The end product is quite different as well. Tempered hardboard is
suitable for exterior use. While it's relatively hard to come by
these days, S2S hardboard was fairly commonplace when I was younger
and you can still get it if you look for it--one source that ships
anywhere in the US is Boulter Plywood http://www.boulterplywood.com/
who carries the "Duron" brand.
On Sat, 29 Mar 2008 08:20:32 -0500, The Davenport's wrote:
HDF is usually available from flooring or furniture/cabinet makers.
It's more stable than MDF, won't warp as easily, and performs better with
fasteners. I use mini toggle clamps on some of my sleds and the hold down
screws will rip out of MDF but have held up well with HDF. It's also
slicker, having a hard surface instead of the textured particle board
feel of unsurfaced MDF. It is however heavier than waxed plywood.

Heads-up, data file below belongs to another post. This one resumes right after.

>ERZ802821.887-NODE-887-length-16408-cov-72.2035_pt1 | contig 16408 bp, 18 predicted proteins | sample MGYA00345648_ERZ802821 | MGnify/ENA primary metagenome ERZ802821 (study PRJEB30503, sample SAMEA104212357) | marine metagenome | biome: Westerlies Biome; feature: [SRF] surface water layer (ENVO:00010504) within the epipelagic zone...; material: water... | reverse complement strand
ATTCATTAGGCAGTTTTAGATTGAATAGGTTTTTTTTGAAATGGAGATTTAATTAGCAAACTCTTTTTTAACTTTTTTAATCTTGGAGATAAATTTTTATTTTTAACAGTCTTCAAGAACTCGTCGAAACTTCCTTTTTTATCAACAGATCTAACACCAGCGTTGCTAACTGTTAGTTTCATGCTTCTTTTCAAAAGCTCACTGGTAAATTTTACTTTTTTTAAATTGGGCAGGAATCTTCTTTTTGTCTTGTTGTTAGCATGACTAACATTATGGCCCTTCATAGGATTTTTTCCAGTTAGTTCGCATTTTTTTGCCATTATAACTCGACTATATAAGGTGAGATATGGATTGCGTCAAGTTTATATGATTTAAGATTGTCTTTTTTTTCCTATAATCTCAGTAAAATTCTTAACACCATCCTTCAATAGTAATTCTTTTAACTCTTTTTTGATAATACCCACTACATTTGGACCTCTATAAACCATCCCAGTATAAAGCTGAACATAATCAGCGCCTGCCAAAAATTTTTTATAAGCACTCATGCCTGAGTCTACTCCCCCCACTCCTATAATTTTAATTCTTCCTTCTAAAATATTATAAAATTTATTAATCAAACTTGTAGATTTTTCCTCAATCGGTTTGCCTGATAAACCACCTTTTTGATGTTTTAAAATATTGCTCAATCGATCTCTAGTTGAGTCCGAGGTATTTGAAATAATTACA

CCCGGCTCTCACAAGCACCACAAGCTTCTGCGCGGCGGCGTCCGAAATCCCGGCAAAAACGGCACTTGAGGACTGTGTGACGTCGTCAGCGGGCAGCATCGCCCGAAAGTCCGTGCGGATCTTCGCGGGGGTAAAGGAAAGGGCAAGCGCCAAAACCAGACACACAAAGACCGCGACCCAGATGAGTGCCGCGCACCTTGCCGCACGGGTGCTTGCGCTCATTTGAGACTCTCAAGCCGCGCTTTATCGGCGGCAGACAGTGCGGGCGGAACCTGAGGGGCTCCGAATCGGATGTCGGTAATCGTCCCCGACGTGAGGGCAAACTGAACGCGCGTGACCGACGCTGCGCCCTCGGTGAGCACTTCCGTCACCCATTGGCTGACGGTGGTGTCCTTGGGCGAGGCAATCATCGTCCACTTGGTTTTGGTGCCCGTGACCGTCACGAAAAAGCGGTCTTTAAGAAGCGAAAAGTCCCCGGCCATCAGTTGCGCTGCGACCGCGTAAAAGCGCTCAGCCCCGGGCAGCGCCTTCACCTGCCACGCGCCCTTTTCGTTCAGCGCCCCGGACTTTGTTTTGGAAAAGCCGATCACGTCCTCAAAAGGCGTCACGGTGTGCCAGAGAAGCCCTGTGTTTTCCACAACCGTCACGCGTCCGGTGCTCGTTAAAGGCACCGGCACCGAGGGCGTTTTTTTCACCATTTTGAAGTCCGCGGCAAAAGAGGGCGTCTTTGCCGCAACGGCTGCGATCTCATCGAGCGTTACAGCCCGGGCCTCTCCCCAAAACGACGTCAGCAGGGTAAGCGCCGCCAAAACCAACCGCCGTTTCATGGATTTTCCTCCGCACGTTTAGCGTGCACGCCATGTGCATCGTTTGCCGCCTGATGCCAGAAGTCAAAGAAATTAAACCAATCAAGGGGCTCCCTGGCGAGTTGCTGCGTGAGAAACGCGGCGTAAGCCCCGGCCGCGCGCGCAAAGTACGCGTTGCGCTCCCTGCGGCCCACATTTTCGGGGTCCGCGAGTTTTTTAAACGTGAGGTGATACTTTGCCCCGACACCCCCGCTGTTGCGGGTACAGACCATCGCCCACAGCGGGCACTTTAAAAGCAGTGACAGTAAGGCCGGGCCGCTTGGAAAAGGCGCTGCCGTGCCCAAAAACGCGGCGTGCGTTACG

Works great for routing and bandsaw templates. Lasts much longer than MDF
and much cheaper than plywood.
If you go with plywood, another idea for a slicker surface is dry teflon
spray. Use the rest of the can on tools, bikes, weather stripping, etc..
Dry teflon spray, not teflon motorcycle chain lube (contains lithium
grease). Works great on the lathe tool rest and tailstock slides. Doesn't
pickup sawdust like grease or oil.
If you can find a Marine outlet, check out their marine "wood" which
is a slick plastic "board" that, while it cannot be glued up, does
machine easily and is dimensionally stable & slick. It is also
stronger than tempered hardboard and MDF.
Another alternative is to check with Home Depot Kitchen Design staff
to see if you can get a sink cutout from someone ordering one of those
fancy plastic countertops - if you have a Habitat Re-store in your
area, check them out for recycled countertops - usually 24" deep and
The countertop material can be glued! And, it is slick and stable,
You can make the runners out of the material and use machine screws
(Marine "wood") or adhesive (counter top material) On Mar 29, 9:20
HomeOwnersHub.com is a website for homeowners and building and maintenance pros. It is not affiliated with any of the manufacturers or service providers discussed here.
All logos and trade names are the property of their respective owners.